Ultimate Technical Interview Question – Take 2

January 31, 2008

Allow me to quote from Martin Gardner’s excellent, excellent book Mathematical Carnival (chapter 17):
When a mathematical puzzle is found to contain a major flaw - when the answer is wrong, when there is no answer, or when, contrary to claims, there is more than one answer or a better answer - the puzzle is said to be "cooked".

From the number of hits, it looks like the last post was quite popular. Therefore, I decided to give the problem some more thought and to try to find more minimal solutions – or as defined in the above quote “to cook this problem”.

My initial hunch was to try and utilize an SR latch somehow. After all it is a memory element for the price of only two gates. I just had a feeling there is someway to do it like that.
I decided to leave the count-to-3 circuitry, cause if we want to do a divide by 3, we somehow have to count…
Here is what I first came up with:


The basic idea is to use the LSB of the counter to set the SR flop and to reset the SR flop with a combination of some states and the low clock.
Here is the timing diagram that corresponds to the circuit above.


But! not everything is bright. The timing diagram is not marked red for nothing.
In an ideal world the propagation time through the bottom NOR gate would be zero. This would mean that exactly when the S pin of the SR latch goes high the R pin of the flop goes low – which means both pins are never high at the same time. Just as a reminder, if both inputs of an SR latch are high, we get a race condition and the outputs can toggle – not something you want on your clock signal. Back to the circuit… In our case, the propagation time through the bottom NOR gate is not zero, and the S pin of the latch will first go high, then – only after some time, the R pin will go low. In other words we will have on overlap time where both R and S pin of the latch will be high.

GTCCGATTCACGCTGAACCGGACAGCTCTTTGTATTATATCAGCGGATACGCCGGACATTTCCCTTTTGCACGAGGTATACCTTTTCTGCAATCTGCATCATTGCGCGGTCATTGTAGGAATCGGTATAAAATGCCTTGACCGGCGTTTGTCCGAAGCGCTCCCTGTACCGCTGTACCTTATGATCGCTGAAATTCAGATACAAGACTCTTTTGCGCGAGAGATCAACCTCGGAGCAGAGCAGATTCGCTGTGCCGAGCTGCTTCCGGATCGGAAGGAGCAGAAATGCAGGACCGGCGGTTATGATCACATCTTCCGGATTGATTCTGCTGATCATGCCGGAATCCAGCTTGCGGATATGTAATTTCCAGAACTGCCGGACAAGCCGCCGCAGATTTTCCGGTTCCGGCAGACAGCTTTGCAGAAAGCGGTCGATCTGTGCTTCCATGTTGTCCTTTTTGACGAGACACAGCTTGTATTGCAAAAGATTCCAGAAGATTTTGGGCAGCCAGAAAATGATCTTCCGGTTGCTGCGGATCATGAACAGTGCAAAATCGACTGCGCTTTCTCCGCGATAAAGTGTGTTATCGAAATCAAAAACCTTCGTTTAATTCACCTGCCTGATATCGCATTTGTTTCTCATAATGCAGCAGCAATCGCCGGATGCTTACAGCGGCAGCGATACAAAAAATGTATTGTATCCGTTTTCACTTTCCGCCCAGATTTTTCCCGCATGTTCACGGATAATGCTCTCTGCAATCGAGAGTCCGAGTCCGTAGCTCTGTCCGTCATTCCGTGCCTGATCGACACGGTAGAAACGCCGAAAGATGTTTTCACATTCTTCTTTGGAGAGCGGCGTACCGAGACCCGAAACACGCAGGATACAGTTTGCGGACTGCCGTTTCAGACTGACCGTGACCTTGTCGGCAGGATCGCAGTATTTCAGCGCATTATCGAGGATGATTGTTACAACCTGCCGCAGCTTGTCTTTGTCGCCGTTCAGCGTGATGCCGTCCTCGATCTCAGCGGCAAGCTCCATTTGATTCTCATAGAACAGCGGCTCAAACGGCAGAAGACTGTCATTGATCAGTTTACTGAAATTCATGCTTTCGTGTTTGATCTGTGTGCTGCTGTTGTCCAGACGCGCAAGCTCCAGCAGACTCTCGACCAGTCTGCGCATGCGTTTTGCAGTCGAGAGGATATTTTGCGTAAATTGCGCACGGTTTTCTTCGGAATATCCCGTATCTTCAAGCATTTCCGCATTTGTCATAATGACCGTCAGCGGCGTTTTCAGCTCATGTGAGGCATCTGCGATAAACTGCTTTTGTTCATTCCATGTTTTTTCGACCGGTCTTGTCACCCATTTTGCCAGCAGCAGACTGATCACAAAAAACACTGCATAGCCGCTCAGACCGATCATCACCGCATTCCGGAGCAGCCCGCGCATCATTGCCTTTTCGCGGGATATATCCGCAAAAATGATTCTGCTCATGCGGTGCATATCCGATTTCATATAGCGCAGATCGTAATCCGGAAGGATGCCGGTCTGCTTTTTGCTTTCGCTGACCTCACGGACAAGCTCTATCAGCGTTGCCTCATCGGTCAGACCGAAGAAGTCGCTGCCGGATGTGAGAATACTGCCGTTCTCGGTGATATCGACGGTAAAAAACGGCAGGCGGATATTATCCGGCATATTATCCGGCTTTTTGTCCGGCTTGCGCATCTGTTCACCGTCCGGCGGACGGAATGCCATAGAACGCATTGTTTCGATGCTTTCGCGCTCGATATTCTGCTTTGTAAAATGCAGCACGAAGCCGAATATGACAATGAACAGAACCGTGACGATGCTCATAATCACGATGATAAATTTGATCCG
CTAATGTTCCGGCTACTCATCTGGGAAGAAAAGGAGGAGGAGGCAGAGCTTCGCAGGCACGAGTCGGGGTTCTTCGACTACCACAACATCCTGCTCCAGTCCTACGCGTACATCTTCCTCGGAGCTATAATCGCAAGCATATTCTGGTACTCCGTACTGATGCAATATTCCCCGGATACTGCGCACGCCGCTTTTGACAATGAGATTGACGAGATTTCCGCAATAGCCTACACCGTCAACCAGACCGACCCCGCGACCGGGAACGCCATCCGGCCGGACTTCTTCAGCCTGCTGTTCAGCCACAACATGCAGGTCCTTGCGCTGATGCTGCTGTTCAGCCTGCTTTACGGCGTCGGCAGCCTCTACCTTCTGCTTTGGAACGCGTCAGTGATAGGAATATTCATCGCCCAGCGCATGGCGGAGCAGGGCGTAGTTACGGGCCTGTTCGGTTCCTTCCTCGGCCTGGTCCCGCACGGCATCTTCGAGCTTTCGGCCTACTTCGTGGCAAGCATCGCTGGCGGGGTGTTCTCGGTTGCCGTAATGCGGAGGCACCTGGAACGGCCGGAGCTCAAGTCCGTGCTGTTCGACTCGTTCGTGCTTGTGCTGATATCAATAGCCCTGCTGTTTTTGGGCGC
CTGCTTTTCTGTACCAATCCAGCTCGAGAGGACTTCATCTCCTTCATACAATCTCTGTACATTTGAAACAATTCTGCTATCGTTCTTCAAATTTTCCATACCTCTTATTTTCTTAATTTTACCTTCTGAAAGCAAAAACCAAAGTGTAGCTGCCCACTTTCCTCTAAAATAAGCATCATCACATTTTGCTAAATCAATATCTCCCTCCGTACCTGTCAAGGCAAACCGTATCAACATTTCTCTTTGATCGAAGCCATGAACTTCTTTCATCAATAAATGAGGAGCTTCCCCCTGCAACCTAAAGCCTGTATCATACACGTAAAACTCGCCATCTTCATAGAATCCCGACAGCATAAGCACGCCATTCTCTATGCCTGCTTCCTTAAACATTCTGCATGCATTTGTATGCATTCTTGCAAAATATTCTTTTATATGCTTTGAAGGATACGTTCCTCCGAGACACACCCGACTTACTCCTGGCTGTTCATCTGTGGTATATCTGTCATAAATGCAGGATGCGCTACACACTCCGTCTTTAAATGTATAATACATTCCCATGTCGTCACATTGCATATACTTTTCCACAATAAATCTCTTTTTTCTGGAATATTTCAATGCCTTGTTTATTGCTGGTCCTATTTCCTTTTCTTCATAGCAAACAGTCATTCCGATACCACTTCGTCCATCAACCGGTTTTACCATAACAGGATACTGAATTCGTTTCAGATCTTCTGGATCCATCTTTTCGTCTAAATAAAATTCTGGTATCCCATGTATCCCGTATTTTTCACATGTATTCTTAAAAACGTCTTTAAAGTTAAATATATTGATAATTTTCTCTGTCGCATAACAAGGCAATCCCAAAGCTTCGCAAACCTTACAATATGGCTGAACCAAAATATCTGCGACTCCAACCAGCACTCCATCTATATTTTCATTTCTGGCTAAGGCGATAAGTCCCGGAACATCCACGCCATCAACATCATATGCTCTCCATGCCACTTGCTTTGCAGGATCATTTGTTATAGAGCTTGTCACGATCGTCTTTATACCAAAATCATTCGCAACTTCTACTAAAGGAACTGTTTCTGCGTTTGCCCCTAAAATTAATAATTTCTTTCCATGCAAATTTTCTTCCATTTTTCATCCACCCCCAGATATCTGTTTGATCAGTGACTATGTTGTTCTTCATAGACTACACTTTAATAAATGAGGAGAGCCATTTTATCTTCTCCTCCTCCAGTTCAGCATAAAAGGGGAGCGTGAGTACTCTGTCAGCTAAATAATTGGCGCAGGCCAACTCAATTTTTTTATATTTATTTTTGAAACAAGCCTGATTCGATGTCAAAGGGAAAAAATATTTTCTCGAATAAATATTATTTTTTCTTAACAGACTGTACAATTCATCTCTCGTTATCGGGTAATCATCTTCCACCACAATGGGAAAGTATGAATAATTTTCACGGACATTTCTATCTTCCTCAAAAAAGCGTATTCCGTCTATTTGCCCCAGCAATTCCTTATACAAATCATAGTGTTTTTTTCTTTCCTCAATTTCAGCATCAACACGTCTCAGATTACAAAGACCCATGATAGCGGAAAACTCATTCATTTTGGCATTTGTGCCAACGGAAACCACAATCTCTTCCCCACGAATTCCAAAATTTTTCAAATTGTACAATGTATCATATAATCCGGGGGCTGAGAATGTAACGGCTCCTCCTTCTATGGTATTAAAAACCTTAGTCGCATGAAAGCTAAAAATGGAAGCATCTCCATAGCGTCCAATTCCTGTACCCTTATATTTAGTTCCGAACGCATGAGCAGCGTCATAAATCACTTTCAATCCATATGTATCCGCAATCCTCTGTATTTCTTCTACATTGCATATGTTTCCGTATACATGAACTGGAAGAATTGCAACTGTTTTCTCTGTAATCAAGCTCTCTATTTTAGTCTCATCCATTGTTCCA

Looking back at the waveform, it would be nice if we could eliminate the second pulse in each set of two pulses on the R pin of the latch (marked as a * on the waveform). This means we just have to use the pulse which occurs during the “00” state of the counter.
This is easy enough, since we have to use the “00” from the counter and the “0” from the clock itself – this is just the logic for a 3 input NOR gate!

The complete and corrected circuit looks like this now:


And the corresponding waveform below. Notice how the S and R inputs of the SR latch are not overlapping.



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